On January 1st, 2011, Kathleen Casey-Kirschling was the nation’s 1st baby boomer to turn 65, along with around 10,000 more. According to Pew Research, 10,000 of these Baby Boomers will be turning 65 each day throughout 2011. They continue, “26% of the total U.S. population are Baby Boomers…(this) will dramatically change the composition of the country.”
So with all of these baby boomers moving into retirement, how will this effect the financial markets for the working generation? How will this “dramatically change the composition of the country?”
Let’s look into the numbers a little bit deeper, and see what we if we can generate a conclusion.
In 2010, 12.9 percent of the population was over 65 years old (US Census Bureau). This means that almost 40 percent of the current population is retired, or will most likely be retiring, over the next 20 or so years (baby boomers are those age 45-65 currently).
By looking at the data (Baby Boomer Births and Birth Rates) we can easily see that from 1946-1965 there were 79.13 million births and from 1966-1985 there were 69.3 million births. So there is a significant difference in the number of births for the baby boomer generation.
Now that’s not the only problem. From 1926-1945 there were no more than 55 million births. So the spike from the baby boomers from the preceding generation was massive.
Historically, it’s important to understand that there has been a bubble in the markets. From 1978-1999 we had a period in the market where things were going up and up, and there were only 2 down years.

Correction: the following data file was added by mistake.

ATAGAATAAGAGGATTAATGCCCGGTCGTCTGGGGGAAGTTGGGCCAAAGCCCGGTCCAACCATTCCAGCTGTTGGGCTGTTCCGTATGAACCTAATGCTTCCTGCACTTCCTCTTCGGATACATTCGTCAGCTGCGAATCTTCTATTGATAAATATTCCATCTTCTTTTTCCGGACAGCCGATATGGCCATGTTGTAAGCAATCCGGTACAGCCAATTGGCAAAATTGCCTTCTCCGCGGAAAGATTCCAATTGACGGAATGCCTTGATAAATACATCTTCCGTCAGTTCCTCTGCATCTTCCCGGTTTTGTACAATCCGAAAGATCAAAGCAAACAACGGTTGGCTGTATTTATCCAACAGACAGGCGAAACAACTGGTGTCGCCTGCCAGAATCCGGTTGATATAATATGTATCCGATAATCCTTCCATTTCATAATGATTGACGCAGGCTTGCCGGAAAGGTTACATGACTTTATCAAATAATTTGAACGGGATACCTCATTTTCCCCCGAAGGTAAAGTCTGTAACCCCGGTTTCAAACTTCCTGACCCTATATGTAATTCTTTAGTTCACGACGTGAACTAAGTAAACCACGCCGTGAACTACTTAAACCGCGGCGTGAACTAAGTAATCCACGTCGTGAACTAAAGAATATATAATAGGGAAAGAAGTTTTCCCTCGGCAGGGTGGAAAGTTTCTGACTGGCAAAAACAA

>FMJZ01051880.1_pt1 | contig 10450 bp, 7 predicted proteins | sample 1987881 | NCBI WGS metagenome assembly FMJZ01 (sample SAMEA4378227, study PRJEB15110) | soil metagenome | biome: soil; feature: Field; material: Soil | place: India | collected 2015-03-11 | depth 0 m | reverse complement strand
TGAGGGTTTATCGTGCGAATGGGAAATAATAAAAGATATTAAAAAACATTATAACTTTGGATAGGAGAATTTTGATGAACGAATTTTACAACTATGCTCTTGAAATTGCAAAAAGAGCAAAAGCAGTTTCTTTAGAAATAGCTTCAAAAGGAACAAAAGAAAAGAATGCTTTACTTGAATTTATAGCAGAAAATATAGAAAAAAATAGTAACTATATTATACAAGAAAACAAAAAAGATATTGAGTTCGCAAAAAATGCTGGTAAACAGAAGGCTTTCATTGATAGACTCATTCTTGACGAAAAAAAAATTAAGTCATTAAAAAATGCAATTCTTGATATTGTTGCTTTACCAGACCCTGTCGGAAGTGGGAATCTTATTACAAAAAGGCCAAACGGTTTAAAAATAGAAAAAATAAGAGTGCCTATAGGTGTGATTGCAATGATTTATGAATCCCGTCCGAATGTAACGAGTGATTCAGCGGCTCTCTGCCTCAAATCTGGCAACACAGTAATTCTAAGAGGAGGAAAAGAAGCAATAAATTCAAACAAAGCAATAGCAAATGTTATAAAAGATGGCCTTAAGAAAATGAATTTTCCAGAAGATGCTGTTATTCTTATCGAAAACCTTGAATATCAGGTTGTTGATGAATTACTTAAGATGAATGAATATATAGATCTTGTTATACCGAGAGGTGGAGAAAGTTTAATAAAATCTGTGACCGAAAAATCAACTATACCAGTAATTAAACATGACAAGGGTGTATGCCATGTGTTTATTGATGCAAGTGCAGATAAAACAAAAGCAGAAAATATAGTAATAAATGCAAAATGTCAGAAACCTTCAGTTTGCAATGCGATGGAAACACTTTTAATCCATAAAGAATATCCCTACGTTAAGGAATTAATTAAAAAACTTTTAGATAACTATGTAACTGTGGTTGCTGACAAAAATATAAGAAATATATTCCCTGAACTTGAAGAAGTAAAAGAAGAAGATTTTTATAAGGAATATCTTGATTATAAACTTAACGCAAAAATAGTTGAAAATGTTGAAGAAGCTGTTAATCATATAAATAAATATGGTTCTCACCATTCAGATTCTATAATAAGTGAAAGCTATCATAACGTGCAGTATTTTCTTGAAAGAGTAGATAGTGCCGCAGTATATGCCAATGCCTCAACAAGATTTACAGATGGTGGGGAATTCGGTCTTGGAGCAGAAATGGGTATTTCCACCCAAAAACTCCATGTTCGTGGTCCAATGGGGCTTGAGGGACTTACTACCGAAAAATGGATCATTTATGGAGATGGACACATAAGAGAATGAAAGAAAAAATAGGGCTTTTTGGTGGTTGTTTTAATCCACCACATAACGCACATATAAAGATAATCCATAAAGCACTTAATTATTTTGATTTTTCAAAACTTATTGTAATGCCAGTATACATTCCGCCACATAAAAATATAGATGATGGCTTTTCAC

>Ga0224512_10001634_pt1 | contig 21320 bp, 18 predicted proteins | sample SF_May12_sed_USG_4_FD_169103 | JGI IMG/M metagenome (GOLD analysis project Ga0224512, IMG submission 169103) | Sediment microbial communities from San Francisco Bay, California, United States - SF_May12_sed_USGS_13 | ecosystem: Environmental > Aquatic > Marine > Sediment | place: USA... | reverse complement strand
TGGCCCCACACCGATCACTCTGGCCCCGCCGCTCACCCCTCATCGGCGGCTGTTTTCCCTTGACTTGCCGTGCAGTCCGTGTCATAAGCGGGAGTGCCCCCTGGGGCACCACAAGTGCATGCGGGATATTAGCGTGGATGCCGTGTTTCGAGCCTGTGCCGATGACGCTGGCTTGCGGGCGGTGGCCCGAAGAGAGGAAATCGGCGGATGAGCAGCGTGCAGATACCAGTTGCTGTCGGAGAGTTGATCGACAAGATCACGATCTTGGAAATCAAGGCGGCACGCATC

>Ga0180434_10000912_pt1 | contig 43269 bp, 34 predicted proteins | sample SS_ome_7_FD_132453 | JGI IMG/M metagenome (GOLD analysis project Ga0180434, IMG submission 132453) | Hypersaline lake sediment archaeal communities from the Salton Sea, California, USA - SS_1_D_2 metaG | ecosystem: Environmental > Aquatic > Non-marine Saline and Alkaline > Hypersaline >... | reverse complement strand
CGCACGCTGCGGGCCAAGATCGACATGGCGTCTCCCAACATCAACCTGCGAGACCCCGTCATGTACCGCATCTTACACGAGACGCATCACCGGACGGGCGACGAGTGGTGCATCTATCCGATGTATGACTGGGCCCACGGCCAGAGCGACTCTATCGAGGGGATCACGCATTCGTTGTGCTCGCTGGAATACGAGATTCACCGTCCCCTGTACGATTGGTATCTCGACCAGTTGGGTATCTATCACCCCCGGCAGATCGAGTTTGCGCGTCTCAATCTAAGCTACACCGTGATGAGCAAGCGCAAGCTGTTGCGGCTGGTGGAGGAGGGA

Contrast this to the past century, and you’ll see that it’s the most years historically in the market where something this dramatic has happened.
And what happened in 1978 to cause this market shift? A little thing called the 401k.
So, in 1978, retirement funds began shifting from company sponsored pension to the markets, and with the high demand for stocks now, the market reciprocated with rising stock prices.
So what happens when all of these baby boomers start to retire. They begin to sell quantities of their investments. Supply goes up, demand goes down, and the result is a downward fall in market pricing.
Now also, in the actual product markets, there will be less products purchased, so demand will go down for purchased goods, resulting in fewer dollars made for companies, which also results in a lower market.
So how does this translate into your actual investments.
Stocks – have a higher risk of going down, even as the last 10 years have shown us market losses, this trend likely could continue to occur.
Mutual funds – same story. Higher risk of falling prices.
401k’s, IRA’s, etc – Because these investments are tied to current markets, they run the same risk as stocks and mutual funds, they have the ability to lose money. And the retiring wave coming could leave your 401k with a good deal of loss.
In conclusion, based on the data available, we can easily see that this will be the biggest wave of retirees that we have ever seen. This will not only affect the markets, but also all of our government sponsored plans such as Medicare, Medicaid, Social Security, etc.
Whatever the effect, this is going to be an extremely new situation that we have ever been in before, and coupled with the already massive government debt, this could take quite a toll on our future financial situation as a country.